On the face of it, the fact that Prince Philip has announced his retirement from royal duties from this autumn should not have come as much of a shock – after all, he celebrates his 96th birthday next month.
It did, though, still come as something of a surprise. I saw him only a few weeks ago when he arrived in Leicester at the Queen’s side for the Royal Maundy service at Leicester Cathedral. Here he appeared as sprightly as usual.
There has been much speculation but it appears there is no cause for alarm. He will carry out his previously scheduled engagements until August and has also been seen our carriage driving in the last few weeks.
Although the Queen does carry out solo engagements, we are used to seeing Prince Philip by her side when she appears in public. Indeed, occasions such as the diamond jubilee thanksgiving service when Prince Philip was in hospital recovering from a bladder infection are more the exception than the norm.
As he steps back from his working life, Prince Philip leaves behind a lasting legacy. There are no duties laid out for a royal consort and as the longest-serving consort in our history, he has carved out a role of his own.
Of particular note are his work in founding the Duke of Edinburgh’s Award scheme, giving young people from all backgrounds the opportunity to learn teamwork and survival skills, and also his work for the Playing Fields Association ensuring children and families have safe places to play.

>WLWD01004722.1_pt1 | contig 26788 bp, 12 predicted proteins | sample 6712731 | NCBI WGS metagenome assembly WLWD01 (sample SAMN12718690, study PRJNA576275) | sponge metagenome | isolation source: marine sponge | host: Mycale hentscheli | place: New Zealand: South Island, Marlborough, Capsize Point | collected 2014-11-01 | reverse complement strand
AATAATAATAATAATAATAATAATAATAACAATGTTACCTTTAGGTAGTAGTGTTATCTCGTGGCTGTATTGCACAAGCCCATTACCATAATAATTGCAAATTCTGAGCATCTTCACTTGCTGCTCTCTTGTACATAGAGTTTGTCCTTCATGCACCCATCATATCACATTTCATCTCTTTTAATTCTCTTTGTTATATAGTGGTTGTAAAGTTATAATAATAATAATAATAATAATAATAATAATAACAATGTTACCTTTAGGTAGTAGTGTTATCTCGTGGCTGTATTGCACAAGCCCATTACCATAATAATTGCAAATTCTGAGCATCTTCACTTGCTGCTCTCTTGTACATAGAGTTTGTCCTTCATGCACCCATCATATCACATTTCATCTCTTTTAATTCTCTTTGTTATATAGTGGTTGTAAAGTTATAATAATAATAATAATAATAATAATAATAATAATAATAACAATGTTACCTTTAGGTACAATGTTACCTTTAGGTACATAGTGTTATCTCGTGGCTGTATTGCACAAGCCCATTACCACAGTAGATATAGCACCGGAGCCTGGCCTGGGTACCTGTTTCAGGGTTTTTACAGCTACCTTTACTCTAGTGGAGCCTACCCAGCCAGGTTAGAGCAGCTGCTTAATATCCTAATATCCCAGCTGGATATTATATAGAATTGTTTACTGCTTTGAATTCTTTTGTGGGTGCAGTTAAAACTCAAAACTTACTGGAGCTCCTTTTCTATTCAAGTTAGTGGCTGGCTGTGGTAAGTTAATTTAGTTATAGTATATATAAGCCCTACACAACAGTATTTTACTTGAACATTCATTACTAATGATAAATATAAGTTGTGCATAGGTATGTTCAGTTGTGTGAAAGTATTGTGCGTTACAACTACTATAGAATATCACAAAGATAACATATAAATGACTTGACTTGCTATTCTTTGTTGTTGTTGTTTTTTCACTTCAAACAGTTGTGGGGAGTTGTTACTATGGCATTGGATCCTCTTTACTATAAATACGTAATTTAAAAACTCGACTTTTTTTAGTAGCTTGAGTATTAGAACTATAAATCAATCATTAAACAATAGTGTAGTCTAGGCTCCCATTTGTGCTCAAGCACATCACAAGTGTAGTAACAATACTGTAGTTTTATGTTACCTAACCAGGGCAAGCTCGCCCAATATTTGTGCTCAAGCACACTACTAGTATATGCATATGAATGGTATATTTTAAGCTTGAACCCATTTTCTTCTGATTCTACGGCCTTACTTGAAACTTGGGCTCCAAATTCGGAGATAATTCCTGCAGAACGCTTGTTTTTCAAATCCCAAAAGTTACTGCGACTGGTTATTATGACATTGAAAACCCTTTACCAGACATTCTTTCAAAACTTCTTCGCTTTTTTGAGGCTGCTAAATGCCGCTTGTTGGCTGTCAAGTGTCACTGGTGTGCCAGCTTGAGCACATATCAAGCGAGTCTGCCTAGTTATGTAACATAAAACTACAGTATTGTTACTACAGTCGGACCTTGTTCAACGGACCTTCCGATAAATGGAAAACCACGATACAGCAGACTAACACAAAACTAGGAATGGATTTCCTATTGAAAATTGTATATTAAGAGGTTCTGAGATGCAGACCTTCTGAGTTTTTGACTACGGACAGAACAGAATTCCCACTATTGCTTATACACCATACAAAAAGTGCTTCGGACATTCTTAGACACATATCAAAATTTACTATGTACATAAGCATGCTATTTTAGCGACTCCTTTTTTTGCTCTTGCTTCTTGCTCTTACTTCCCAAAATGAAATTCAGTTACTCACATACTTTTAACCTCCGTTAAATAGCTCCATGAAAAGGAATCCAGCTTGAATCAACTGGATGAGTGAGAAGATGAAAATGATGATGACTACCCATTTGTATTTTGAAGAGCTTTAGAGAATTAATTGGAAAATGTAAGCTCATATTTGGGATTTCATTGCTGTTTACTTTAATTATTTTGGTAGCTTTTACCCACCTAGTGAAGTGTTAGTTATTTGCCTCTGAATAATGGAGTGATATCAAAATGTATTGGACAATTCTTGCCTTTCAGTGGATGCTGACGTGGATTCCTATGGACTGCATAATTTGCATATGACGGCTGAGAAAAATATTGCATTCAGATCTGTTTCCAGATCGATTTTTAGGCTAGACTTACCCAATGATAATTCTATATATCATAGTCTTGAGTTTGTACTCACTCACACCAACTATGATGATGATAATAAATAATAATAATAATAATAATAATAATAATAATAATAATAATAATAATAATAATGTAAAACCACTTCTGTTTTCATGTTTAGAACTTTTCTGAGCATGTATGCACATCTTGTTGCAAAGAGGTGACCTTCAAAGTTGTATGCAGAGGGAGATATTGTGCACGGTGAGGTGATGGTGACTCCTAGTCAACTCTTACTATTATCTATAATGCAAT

The announcement from Buckingham Palace pointedly stated that the Queen will continue to carry out a full list of engagements. Indeed, the day after the announcement was made the Queen carried out an investiture at Buckingham Palace – unusual since she carried out fewer investitures these days and because on Fridays she is usually in residence at Windsor Castle.
The Duke of Cambridge was also by Her Majesty’s side as she welcomed the Burmese politician Aung San Suu Kyi, Burmese for lunch at the palace.
We can expect to see more of other members of the royal family accompanying the Queen to events such as this from the autumn – particularly the Prince of Wales and the Duke of Cambridge as the next two heirs to the throne.
Buckingham Palace also said that Prince Philip may choose to attend some public functions from time to time. I would say we would expect him to attend events such as Trooping the Colour, which celebrates the Queen’s official birthday and also church at Sandringham on Christmas morning. He is also expected to stay in touch with the organisations of which he is president or patron.
This November sees the couple celebrate their 70th wedding anniversary – the first time in our history. I would expect them to attend a service at Westminster Abbey, where they were married.
There’s no doubt that without Prince Philip on active duty, the royal scene will be without one of its most colourful figures. I hope that he will be able to enjoy a happy retirement.